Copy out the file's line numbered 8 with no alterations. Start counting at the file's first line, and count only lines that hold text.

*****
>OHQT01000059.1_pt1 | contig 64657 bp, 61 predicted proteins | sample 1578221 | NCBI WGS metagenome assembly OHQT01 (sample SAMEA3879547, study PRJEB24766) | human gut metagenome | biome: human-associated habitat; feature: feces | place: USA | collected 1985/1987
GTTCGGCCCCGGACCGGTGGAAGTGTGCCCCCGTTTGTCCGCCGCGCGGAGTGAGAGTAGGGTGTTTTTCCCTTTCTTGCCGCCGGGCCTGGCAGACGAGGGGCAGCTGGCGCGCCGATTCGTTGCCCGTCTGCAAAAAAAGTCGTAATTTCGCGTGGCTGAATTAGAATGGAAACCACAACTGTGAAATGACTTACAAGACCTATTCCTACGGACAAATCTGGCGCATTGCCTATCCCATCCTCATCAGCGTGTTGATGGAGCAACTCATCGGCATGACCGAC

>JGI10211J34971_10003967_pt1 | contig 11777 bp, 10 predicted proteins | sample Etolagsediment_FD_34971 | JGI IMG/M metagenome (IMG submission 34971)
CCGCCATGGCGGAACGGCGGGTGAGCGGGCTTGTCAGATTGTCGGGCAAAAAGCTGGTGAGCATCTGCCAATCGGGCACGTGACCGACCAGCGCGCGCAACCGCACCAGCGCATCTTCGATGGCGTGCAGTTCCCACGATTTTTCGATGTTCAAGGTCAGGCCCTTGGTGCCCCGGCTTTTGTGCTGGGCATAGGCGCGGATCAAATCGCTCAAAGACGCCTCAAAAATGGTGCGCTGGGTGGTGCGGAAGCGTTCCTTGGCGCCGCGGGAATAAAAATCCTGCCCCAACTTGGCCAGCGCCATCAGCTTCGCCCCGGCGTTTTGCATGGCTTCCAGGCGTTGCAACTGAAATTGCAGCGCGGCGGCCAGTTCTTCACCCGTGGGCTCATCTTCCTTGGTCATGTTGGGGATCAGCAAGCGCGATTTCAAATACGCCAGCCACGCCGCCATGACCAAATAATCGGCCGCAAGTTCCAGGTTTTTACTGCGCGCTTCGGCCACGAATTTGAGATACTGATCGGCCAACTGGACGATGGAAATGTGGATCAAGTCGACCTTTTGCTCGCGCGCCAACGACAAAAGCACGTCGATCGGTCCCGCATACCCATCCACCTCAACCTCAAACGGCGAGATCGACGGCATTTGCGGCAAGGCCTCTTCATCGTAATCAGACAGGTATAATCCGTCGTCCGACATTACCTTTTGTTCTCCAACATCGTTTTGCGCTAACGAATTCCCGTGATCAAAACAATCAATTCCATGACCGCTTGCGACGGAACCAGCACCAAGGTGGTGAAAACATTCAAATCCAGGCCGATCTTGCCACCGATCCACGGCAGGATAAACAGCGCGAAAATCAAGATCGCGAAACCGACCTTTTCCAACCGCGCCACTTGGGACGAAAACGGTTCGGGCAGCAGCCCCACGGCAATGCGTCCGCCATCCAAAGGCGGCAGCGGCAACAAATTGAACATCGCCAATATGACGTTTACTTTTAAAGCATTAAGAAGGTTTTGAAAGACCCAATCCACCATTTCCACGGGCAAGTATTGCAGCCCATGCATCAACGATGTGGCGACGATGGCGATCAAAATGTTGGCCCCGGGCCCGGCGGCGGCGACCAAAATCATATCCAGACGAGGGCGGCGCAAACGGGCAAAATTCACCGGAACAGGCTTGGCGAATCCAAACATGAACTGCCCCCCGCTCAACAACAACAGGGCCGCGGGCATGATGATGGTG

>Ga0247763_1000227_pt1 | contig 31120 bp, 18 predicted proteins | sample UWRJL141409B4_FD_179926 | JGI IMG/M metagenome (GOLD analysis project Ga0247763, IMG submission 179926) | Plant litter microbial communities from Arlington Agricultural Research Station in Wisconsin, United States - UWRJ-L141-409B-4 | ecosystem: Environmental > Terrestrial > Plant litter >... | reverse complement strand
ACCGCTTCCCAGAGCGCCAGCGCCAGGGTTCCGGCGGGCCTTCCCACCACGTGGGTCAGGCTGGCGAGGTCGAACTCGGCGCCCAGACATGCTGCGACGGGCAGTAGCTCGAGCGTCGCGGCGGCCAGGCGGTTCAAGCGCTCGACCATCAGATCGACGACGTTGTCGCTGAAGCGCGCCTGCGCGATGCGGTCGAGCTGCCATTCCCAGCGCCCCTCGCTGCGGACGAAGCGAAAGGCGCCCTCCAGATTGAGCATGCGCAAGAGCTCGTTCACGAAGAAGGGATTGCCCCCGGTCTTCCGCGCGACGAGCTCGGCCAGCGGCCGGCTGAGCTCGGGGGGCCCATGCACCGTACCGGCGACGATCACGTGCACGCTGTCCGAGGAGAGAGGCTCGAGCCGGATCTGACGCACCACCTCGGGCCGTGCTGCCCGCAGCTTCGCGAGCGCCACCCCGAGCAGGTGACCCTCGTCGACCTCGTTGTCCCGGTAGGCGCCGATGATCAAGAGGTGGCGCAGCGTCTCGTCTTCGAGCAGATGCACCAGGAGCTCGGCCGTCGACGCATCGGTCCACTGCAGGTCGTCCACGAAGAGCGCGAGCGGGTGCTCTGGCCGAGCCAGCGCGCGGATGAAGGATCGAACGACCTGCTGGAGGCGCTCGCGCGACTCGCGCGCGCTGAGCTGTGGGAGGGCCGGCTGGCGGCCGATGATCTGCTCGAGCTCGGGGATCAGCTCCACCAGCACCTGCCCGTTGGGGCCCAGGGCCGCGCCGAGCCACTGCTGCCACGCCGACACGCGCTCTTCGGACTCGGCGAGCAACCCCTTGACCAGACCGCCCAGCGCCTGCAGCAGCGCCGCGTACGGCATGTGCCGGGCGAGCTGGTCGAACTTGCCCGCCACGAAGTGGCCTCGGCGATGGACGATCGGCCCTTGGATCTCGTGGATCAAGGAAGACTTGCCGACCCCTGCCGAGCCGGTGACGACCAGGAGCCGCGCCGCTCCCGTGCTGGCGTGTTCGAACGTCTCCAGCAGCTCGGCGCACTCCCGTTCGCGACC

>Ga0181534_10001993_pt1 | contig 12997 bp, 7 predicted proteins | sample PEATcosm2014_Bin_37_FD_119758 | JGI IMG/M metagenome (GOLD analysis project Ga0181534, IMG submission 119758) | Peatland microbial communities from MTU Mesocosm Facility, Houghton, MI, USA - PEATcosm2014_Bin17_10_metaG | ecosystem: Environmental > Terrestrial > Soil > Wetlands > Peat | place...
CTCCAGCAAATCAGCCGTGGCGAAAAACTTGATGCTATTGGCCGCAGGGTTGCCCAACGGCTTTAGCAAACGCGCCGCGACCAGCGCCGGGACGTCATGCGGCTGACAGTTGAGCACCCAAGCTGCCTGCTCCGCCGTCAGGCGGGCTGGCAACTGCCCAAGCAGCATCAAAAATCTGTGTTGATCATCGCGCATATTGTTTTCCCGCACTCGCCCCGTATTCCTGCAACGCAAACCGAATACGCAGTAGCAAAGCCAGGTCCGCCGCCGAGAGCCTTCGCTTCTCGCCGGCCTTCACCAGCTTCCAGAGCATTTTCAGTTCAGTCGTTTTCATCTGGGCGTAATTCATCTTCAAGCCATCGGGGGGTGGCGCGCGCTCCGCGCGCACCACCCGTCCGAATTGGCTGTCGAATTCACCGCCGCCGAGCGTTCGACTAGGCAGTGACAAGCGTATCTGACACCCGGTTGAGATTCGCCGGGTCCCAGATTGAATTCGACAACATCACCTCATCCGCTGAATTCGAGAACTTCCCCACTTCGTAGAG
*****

CTCCAGCAAATCAGCCGTGGCGAAAAACTTGATGCTATTGGCCGCAGGGTTGCCCAACGGCTTTAGCAAACGCGCCGCGACCAGCGCCGGGACGTCATGCGGCTGACAGTTGAGCACCCAAGCTGCCTGCTCCGCCGTCAGGCGGGCTGGCAACTGCCCAAGCAGCATCAAAAATCTGTGTTGATCATCGCGCATATTGTTTTCCCGCACTCGCCCCGTATTCCTGCAACGCAAACCGAATACGCAGTAGCAAAGCCAGGTCCGCCGCCGAGAGCCTTCGCTTCTCGCCGGCCTTCACCAGCTTCCAGAGCATTTTCAGTTCAGTCGTTTTCATCTGGGCGTAATTCATCTTCAAGCCATCGGGGGGTGGCGCGCGCTCCGCGCGCACCACCCGTCCGAATTGGCTGTCGAATTCACCGCCGCCGAGCGTTCGACTAGGCAGTGACAAGCGTATCTGACACCCGGTTGAGATTCGCCGGGTCCCAGATTGAATTCGACAACATCACCTCATCCGCTGAATTCGAGAACTTCCCCACTTCGTAGAG